“As long ago as the 1960s, Northern Ireland Opera Trust vied with Havelock Nelson’s Studio Opera Group,” Hammond recalls. “That latter organisation became, in all but name, Castleward Opera and, in the 1980s, it vied with Opera Northern Ireland. Opera Theatre Company also became a significant player in the North, and was seen by many as stealing the resources of the locals.
“Then in the 1990s, Opera Fringe appeared out of nowhere. Based in Downpatrick, it was quirky and interesting. But, in spite of itself, it was seen as vying with Castleward Opera. All these competitive forces allowed for more opera of a sort to happen here, but it was often of a quality level
that was hit and miss. Quantity therefore didn’t necessarily contribute to the development of opera here, one way or the other.
“It’s time to face up to the fact that there is not a wide audience for opera here, so the new company should be allowed to be realistic. It should not be expected to pander to the very restricted tastes of our so-called ‘opera audience’. My vision for a new opera focus was always that it should create something unique in Northern Ireland, of international quality, maybe concentrating on the small scale, a combination of new and baroque opera, looking to the whole of the island for partnerships and artists from a base which was simple but unusual. This combination could provide a unique selling point of interest to the arts world outside the province.”
In setting out to achieve his vision for NI Opera, Oliver Mears looks to the template forged by Second Movement Opera, the company he set up in London with two friends in 2004. “We wanted to produce short, small-scale work at a relatively low cost, always working with excellent singers and an orchestra,” he explains. “We built up quite a following and staged a number of UK premieres. I’m keen to bring that philosophy to Northern Ireland. NI Opera does not have huge financial resources, but I don’t want to get too hung up on that. I’ve met some nay-sayers, who tell me it will never work. But in these times of cuts and closures, it’s fantastic that something new is being created. We hope to recruit a fundraiser to look at imaginative ways of supplementing our core funding.”
The company has already performed a concert with Camerata Ireland and has just finished a tour of Menotti’s short opera, The Medium, in co-production with Second Movement. Over the next six months, Mears aims to put his imagination and straitened finances to good use. There are projects planned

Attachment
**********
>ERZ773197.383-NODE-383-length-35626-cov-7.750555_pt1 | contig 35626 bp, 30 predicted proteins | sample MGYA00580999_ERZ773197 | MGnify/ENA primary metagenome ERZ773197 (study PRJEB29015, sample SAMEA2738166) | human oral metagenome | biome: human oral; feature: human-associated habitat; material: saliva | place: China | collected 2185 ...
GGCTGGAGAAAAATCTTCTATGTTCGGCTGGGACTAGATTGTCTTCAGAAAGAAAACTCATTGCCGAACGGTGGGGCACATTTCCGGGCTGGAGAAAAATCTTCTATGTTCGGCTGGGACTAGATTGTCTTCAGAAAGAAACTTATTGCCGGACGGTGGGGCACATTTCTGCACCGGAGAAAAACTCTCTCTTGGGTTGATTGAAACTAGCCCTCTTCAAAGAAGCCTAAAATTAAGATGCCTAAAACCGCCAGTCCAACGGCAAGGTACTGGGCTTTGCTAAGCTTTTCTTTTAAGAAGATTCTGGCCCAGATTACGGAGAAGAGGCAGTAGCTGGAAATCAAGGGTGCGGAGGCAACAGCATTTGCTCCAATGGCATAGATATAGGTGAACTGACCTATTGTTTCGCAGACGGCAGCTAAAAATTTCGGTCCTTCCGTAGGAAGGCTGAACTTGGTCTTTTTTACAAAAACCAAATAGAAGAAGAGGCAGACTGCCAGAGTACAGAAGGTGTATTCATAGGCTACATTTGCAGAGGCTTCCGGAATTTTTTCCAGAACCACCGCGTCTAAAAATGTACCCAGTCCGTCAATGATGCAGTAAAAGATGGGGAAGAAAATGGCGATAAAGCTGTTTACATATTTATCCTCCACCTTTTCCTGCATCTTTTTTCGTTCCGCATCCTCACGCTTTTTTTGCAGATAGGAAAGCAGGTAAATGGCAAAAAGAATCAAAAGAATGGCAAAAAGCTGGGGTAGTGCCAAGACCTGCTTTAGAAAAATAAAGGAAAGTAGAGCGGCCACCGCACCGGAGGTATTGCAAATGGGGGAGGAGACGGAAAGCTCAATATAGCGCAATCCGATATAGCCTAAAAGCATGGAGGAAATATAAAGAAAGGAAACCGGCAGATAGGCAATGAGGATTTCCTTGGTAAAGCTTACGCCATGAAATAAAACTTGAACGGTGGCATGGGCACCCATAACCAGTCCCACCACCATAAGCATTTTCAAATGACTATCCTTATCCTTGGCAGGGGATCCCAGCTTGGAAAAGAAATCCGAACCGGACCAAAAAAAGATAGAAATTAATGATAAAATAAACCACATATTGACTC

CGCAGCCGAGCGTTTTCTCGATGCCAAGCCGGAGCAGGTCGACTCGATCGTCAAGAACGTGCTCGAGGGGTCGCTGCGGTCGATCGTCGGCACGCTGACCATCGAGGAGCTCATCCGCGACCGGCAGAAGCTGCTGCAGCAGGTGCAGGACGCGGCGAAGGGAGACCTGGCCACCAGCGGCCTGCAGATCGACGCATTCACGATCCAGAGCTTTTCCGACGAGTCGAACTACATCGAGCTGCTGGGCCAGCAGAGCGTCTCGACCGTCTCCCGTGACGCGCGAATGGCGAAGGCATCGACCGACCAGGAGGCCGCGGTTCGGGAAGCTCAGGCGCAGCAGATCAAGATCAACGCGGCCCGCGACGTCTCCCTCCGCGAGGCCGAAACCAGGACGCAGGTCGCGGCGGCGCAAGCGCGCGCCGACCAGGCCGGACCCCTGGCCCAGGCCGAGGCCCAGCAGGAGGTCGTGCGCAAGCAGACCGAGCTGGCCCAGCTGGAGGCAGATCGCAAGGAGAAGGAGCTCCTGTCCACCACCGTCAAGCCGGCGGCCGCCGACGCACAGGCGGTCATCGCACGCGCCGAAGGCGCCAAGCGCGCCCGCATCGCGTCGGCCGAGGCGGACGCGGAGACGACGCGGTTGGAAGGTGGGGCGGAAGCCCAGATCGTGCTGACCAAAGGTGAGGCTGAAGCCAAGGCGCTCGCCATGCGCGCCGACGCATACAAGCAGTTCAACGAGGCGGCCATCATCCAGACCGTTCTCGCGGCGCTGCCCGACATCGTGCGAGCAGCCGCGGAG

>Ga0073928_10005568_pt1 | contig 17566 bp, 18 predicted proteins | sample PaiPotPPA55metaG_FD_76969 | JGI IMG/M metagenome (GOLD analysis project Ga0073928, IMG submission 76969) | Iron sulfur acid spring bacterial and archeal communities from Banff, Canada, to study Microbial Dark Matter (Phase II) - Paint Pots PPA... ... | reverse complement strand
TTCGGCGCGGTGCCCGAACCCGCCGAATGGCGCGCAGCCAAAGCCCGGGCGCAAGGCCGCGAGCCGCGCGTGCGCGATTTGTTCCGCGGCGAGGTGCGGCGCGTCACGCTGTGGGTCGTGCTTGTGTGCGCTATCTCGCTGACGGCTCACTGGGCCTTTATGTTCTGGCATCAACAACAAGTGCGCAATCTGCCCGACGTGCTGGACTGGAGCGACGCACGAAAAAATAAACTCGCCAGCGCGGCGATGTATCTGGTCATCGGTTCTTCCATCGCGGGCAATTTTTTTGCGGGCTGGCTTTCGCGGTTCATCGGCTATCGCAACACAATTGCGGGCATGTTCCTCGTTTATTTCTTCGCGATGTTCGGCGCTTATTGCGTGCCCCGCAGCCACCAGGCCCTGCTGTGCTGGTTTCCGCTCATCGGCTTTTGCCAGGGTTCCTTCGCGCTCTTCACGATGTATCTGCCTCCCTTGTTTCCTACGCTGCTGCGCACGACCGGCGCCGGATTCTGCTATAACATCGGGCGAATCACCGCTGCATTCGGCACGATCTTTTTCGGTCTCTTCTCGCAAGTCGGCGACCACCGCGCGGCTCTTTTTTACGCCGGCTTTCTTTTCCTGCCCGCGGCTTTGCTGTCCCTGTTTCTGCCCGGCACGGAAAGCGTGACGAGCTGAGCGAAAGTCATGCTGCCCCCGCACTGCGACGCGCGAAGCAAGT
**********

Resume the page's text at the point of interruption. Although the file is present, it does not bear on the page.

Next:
with the Ulster Orchestra, including a concert for the Belfast Festival at Queen’s in the autumn; a production of Hansel and Gretel, involving a children's chorus from Belfast schools, and a co-production with Scottish Opera of Orpheus in the Underworld. He is also considering the intriguing prospect of staging a production of Noah’s Flood in Belfast Zoo in 2012.
But for the moment, his attention is entirely focused on Tosca, in which Northern Irish singer Giselle Allen is cast in the title role. The first act will take place in St. Columb’s Cathedral on the city walls; Act II (right) will unfold in Derry's Guildhall, while the dramatic climax will take place amid the Gothic splendour of St. Columb’s Hall. In a tricky piece of logistical risk-taking, the audience, singers and musicians will
move through the city between venues.
“It’s thrilling that one of the oldest Church of Ireland cathedrals in the country will stage Act I, which is awash with Catholic imagery,” says Mears. “Dean Morton has been very open and supportive of the idea and has even allowed us to construct another altar for the purposes of the plot. It’s a great tribute to his sense of the ecumenical. From there, we move to the Guildhall, with all its associations as a centre of Protestant power.
“The historical context is vitally important. It’s a subversive piece whose themes include conflict with the authorities and the clash between the artist and the establishment, issues with which Derry is familiar. I hope this production will make a real impression on its audience. I want it to be an experience that people will never forget.”
Jane Coyle is a Belfast-based arts journalist, critic and screenwriter, who reviews for the Irish Times and The Stage.
Tosca opens at St Columb's Cathedral, Derry on Thursday, 31 March, finishing on Saturday 2 April. www.niopera.com